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    ABSTRACT: KCNQ1 encodes the α subunit of the voltage-gated channel that mediates the cardiac slow delayed rectifier K + current (IKs). Here, we report a KCNQ1 allele encoding an A590T mutation [KCNQ1(A590T)] found in a 39-year-old female with a mild QT prolongation. A590 is located in the C-terminal α helical region of KCNQ1 that mediates subunit tetramerization, membrane trafficking, and interaction with Yotiao. This interaction is known to be required for the proper modulation of IKs by cAMP. Since previous studies reported that mutations in the vicinity of A590 impair IKs channel surface expression and function, we examined whether and how the A590T mutation affects the IKs channel. Electrophysiological measurements in HEK-293 T cells showed that the A590T mutation caused a reduction in IKs density and a right-shift of the current-voltage relation of channel activation. Immunocytochemical and immunoblot analyses showed the reduced cell surface expression of KCNQ1(A590T) subunit and its rescue by coexpression of the wild-type KCNQ1 [KCNQ1(WT)] subunit. Moreover, KCNQ1(A590T) subunit interacted with Yotiao and had a cAMP-responsiveness comparable to that of KCNQ1(WT) subunit. These findings indicate that the A590 of KCNQ1 subunit plays important roles in the maintenance of channel surface expression and function via a novel mechanism independent of interaction with Yotiao.
    Journal of Molecular and Cellular Cardiology 01/2014; · 5.22 Impact Factor
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    ABSTRACT: We screened 2400 compounds to find novel inhibitors of the adenylyl cyclase (AC)-protein kinase A (PKA)-cAMP response-element-binding protein (CREB) signaling pathway (AC/PKA/CREB pathway). Using a multistep cell-based screening system employing split luciferase technique, we narrowed down the candidates effectively from 2400 chemical compounds and identified a novel AC inhibitor (compound 1). Since dysregulation of the AC/PKA/CREB pathway is known to cause diseases not only in the nervous system but also in other organs, compound 1 is expected to be developed as a medicine for these diseases.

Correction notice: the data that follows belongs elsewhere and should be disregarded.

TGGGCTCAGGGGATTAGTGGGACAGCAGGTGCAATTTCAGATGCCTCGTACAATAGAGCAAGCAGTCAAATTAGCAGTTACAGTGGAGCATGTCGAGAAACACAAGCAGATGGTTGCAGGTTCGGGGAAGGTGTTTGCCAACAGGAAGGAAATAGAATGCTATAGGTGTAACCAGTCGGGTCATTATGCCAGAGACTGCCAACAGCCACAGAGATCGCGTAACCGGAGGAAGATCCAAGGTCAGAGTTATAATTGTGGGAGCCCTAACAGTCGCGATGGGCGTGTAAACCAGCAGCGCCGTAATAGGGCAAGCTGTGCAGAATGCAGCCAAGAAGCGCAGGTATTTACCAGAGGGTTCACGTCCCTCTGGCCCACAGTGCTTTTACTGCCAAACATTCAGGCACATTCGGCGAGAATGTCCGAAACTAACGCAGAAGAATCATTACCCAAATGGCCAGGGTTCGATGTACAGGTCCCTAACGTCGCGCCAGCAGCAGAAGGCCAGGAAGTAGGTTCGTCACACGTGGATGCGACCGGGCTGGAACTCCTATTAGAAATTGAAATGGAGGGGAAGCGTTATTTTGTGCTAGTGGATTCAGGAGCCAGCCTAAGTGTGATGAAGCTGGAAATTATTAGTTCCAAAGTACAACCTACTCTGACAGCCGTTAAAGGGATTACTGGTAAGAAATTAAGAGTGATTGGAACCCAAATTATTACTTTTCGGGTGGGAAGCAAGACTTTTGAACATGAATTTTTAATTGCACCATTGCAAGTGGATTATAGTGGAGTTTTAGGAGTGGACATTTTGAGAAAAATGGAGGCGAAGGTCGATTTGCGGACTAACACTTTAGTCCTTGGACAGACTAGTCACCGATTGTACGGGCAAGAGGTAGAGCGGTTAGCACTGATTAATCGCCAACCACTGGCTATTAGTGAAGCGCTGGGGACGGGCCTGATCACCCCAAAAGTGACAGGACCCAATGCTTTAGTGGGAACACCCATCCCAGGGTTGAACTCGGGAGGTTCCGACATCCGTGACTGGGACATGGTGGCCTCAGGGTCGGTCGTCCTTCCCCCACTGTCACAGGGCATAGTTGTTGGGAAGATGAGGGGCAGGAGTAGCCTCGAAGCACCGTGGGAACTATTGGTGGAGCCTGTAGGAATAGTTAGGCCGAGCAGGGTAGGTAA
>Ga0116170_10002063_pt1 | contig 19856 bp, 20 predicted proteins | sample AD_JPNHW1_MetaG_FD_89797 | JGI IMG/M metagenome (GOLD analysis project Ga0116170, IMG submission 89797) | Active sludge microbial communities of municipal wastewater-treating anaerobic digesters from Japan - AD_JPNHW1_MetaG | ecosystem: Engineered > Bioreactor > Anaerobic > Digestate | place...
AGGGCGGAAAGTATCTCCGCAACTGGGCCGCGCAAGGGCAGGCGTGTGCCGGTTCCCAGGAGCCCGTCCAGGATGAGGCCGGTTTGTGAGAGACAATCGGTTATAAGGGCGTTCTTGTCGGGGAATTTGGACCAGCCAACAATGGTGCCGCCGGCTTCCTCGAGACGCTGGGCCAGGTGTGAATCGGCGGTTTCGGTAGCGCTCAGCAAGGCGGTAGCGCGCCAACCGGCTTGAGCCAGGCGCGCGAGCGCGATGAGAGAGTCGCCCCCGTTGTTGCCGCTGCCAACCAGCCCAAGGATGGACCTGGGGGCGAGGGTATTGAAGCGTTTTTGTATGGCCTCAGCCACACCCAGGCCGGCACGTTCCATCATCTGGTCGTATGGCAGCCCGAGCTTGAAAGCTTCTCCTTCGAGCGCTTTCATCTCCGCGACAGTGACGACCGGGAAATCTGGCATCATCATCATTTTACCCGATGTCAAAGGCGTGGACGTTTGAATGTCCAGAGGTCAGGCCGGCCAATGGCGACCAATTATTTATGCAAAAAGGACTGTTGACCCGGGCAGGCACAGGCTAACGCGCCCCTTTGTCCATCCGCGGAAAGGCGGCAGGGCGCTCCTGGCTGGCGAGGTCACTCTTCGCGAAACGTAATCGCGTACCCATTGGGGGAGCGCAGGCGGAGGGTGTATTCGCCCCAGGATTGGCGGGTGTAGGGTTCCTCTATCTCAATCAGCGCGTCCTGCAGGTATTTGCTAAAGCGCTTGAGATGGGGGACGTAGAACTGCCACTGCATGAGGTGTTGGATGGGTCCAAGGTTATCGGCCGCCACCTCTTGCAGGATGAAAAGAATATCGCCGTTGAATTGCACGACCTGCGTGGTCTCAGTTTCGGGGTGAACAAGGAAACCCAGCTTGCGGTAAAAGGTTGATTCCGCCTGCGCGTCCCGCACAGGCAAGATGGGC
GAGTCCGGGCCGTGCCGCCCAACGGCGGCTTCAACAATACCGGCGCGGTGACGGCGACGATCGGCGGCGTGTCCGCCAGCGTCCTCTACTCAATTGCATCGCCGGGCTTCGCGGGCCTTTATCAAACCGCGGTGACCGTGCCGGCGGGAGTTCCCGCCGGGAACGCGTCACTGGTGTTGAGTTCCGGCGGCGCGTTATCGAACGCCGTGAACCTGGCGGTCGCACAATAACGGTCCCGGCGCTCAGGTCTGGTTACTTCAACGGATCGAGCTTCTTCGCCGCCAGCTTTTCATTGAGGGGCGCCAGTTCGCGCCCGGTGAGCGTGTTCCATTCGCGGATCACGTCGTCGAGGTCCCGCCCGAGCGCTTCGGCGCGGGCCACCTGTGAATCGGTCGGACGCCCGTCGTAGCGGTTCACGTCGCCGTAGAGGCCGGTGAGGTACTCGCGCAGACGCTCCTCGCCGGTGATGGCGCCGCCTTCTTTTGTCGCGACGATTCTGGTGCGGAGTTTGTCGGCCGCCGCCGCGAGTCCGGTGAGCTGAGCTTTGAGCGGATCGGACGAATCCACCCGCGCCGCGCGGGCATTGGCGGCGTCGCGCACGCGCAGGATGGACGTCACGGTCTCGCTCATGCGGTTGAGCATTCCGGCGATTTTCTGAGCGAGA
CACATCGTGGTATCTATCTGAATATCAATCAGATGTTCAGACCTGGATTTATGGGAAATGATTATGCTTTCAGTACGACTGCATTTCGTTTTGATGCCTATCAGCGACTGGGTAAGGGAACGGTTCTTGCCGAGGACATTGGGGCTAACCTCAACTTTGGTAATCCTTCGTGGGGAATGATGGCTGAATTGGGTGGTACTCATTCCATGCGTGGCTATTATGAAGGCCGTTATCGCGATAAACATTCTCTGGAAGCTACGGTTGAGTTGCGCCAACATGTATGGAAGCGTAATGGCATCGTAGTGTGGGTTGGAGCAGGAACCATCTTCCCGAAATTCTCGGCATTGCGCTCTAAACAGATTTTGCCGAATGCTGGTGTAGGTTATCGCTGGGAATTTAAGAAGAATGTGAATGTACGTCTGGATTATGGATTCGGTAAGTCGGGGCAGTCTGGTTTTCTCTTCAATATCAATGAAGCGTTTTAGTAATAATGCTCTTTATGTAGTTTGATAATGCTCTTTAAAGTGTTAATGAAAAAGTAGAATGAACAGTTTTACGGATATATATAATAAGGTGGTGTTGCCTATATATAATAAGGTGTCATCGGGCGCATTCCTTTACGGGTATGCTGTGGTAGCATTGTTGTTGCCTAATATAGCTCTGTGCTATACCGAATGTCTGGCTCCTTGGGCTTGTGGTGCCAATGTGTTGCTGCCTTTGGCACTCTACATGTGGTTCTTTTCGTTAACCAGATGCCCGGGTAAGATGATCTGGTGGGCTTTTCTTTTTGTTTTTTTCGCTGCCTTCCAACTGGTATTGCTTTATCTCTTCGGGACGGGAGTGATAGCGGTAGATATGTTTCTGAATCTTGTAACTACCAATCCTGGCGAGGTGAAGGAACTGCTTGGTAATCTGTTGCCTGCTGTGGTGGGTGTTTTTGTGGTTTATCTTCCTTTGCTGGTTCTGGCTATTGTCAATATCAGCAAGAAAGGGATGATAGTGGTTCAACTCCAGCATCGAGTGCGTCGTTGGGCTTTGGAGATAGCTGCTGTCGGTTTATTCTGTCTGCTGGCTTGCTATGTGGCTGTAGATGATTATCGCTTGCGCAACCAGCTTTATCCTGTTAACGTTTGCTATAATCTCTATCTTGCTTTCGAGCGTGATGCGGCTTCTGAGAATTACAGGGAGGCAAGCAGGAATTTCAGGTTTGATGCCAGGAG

Biological & Pharmaceutical Bulletin 01/2014; 37(10):1689-93. DOI:10.1248/bpb.b14-00283 · 1.78 Impact Factor
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    ABSTRACT: The N-methyl-d-aspartate receptor (NMDAR) is involved in normal physiological and pathological states in the brain. Anti-NMDAR encephalitis is characterized by memory deficits, seizures, confusion, and psychological disturbances in males and females of all ages. This type of encephalitis is often associated with ovarian teratoma in young women, but children are less likely to have tumors. Anti-NMDAR encephalitis is a neuroimmune syndrome in patients with autoantibodies recognizing extracellular epitopes of NMDAR, and the autoantibodies attenuate NMDAR function through the internalization of NMDAR. Following the initial symptoms of inflammation, the patients show the various symptoms such as memory loss, confusion, emotional disturbances, psychosis, dyskinesis, decrease in speech intelligibility, and seizures. About half of these patients improved with immunotherapy including high-dose intravenous corticosteroids and intravenous immunoglobulins is administrated to these patients, but the patients who had no improvement with these therapy require further treatments with rituximab or cyclophosphamide. It is necessary to detect anti-NMDAR antibodies at early stages, because the prognosis of these patients may be improved by early treatment. Recovery is slow, and the patients may have some disturbances in their motor function and cognition. The pathologic mechanism underlying the development of anti-NMDAR encephalitis has been elucidated gradually, but the optimal treatment has not yet been clarified. Further studies are required to clarify in detail the mechanism underlying anti-NMDA encephalitis and to develop effective treatments.